GPS Solutions

, Volume 20, Issue 4, pp 687–701 | Cite as

Benefits of receiver clock modeling in code-based GNSS navigation

  • Thomas KrawinkelEmail author
  • Steffen Schön
Original Article


Due to the limited frequency stability and poor accuracy of typical quartz oscillators built-in GNSS receivers, an additional receiver clock error has to be estimated in addition to the coordinates. This leads to several drawbacks especially in kinematic applications: At least four satellites in view are needed for navigation, high correlations between the clock estimates and the up-coordinates. This situation can be improved distinctly when connecting atomic clocks to GNSS receivers and modeling their behavior in a physically meaningful way (receiver clock modeling). Recent developments in miniaturizing atomic clocks result in so-called chip-scale atomic clocks and open up the possibility of using stable atomic clocks in GNSS navigation. We present two different methods of receiver clock modeling, namely in an extended Kalman filter and a sequential least-squares adjustment for code-based GNSS navigation using three different miniaturized atomic clocks. Using the data of several kinematic test drives, the benefits of clock modeling for GPS navigation solutions are assessed: decrease in the noise of the up-coordinates by up to 69 % to 20 cm level, decrease in minimal detectable biases by 16 %, and elimination of spikes and subsequently decrease in large position errors (35 %). Hence, a more robust position is obtained. Additionally, artificial partial satellite outages are generated to demonstrate position solutions with only three satellites in view.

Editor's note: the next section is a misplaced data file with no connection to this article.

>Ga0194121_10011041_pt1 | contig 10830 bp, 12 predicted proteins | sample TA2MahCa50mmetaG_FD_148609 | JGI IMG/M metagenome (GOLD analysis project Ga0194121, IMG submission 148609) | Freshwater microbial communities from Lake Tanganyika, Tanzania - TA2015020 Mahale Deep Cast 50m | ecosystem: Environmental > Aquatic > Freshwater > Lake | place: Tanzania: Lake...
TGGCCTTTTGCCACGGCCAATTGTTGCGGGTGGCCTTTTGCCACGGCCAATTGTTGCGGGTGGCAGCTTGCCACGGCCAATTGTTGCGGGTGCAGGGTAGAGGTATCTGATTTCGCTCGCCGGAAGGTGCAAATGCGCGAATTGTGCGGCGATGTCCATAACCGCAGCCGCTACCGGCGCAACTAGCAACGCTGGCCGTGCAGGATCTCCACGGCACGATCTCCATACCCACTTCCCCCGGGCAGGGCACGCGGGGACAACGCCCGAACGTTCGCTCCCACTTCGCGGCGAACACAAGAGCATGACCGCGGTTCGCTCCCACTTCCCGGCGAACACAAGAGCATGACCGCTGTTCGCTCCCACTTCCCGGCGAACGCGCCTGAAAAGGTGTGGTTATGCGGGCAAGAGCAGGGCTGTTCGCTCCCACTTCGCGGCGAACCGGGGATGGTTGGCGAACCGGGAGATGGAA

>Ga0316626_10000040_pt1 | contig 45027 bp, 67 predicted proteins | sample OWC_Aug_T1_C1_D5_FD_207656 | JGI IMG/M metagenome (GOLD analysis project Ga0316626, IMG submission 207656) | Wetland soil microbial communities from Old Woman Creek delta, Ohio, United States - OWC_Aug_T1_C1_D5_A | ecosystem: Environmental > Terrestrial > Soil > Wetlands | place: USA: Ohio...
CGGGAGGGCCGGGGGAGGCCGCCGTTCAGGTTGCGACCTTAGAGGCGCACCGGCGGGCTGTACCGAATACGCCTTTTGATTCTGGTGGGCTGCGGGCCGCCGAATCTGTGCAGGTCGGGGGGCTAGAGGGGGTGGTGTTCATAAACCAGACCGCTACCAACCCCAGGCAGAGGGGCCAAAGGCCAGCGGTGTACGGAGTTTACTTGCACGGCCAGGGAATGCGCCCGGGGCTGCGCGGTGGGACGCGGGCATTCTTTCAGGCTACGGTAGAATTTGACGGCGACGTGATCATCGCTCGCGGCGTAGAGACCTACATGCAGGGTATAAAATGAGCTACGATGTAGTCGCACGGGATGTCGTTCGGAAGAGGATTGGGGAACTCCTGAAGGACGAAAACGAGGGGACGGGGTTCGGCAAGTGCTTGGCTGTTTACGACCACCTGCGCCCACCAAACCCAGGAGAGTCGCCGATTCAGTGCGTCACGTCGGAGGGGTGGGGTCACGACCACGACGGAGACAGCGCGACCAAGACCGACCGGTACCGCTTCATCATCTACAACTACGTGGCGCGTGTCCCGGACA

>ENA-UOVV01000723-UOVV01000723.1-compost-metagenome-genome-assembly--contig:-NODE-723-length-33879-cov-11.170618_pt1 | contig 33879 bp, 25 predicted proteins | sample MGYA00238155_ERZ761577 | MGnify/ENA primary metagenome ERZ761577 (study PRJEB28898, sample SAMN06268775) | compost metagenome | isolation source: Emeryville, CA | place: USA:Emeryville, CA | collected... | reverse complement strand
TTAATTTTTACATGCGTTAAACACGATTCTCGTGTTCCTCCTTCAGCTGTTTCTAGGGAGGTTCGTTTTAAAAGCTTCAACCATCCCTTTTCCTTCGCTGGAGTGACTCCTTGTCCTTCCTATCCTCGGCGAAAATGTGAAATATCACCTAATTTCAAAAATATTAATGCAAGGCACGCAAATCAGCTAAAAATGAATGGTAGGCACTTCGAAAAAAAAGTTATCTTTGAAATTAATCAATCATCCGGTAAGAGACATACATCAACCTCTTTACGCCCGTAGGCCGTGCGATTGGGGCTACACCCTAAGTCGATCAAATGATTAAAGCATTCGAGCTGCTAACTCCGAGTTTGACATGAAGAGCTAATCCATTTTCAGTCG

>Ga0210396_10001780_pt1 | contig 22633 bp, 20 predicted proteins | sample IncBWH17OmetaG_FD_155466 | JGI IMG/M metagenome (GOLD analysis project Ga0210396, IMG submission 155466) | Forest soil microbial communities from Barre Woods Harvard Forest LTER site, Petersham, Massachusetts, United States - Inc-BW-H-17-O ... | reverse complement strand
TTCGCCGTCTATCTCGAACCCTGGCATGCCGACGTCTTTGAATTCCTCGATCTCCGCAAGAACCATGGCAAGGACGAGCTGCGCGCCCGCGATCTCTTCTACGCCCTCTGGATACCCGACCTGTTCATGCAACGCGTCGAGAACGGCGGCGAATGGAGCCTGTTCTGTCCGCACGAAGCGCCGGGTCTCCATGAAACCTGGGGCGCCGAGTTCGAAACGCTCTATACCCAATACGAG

GNSS Receiver clock modeling Allan deviation Clock coasting 



The authors would like to thank Andreas Bauch and Thomas Polewka of PTB for their support and commitment during execution and analysis of the clock comparisons. We also acknowledge the very helpful comments of the two anonymous reviewers. Furthermore, we thank IGS, CODE, and ESOC for their free to use GNSS products which were a valuable contribution to our case study. This work was funded by the Federal Ministry of Economics and Technology of Germany, following a resolution of the German Bundestag (Project Number: 50NA1321).


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Copyright information

© Springer-Verlag Berlin Heidelberg 2015

Authors and Affiliations

  1. 1.Institut für ErdmessungLeibniz Universität HannoverHannoverGermany

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